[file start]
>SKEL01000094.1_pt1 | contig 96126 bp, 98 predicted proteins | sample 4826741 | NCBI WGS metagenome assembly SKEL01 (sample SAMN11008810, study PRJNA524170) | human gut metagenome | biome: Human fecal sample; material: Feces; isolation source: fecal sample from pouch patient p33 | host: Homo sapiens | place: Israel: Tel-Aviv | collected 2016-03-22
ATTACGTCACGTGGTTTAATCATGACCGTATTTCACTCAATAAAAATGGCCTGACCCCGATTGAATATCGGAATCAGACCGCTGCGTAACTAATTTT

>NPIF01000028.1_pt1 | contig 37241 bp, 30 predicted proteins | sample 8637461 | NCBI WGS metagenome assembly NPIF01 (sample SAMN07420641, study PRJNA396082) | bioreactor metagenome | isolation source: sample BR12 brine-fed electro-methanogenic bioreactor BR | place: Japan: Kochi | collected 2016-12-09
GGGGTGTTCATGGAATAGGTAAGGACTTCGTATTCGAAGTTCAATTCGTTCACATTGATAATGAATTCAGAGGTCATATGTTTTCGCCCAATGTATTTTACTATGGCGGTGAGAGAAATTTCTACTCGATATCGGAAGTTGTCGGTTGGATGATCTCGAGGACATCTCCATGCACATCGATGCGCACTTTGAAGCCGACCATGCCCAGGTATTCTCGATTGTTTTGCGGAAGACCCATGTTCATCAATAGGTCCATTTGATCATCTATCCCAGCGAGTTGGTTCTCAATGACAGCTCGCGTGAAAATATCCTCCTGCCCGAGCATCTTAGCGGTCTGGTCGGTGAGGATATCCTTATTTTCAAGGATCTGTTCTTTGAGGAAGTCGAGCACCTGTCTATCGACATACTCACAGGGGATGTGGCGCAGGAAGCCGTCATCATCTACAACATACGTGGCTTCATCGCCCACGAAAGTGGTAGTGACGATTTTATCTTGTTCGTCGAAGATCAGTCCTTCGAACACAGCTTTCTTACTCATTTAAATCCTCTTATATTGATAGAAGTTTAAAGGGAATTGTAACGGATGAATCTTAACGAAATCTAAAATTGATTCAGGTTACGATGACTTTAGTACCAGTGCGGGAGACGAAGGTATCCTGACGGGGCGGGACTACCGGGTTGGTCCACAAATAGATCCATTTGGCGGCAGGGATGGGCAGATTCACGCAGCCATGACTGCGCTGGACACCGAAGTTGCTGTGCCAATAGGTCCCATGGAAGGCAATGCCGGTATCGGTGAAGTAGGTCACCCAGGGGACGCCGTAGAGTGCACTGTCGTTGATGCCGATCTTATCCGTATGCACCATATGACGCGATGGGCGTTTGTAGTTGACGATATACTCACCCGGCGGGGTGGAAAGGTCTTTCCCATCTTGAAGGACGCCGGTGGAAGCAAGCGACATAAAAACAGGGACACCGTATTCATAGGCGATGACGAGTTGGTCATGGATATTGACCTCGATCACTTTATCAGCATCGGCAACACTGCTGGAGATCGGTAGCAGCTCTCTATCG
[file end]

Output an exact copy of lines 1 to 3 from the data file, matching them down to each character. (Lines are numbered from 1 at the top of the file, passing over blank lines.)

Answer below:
>SKEL01000094.1_pt1 | contig 96126 bp, 98 predicted proteins | sample 4826741 | NCBI WGS metagenome assembly SKEL01 (sample SAMN11008810, study PRJNA524170) | human gut metagenome | biome: Human fecal sample; material: Feces; isolation source: fecal sample from pouch patient p33 | host: Homo sapiens | place: Israel: Tel-Aviv | collected 2016-03-22
ATTACGTCACGTGGTTTAATCATGACCGTATTTCACTCAATAAAAATGGCCTGACCCCGATTGAATATCGGAATCAGACCGCTGCGTAACTAATTTT

>NPIF01000028.1_pt1 | contig 37241 bp, 30 predicted proteins | sample 8637461 | NCBI WGS metagenome assembly NPIF01 (sample SAMN07420641, study PRJNA396082) | bioreactor metagenome | isolation source: sample BR12 brine-fed electro-methanogenic bioreactor BR | place: Japan: Kochi | collected 2016-12-09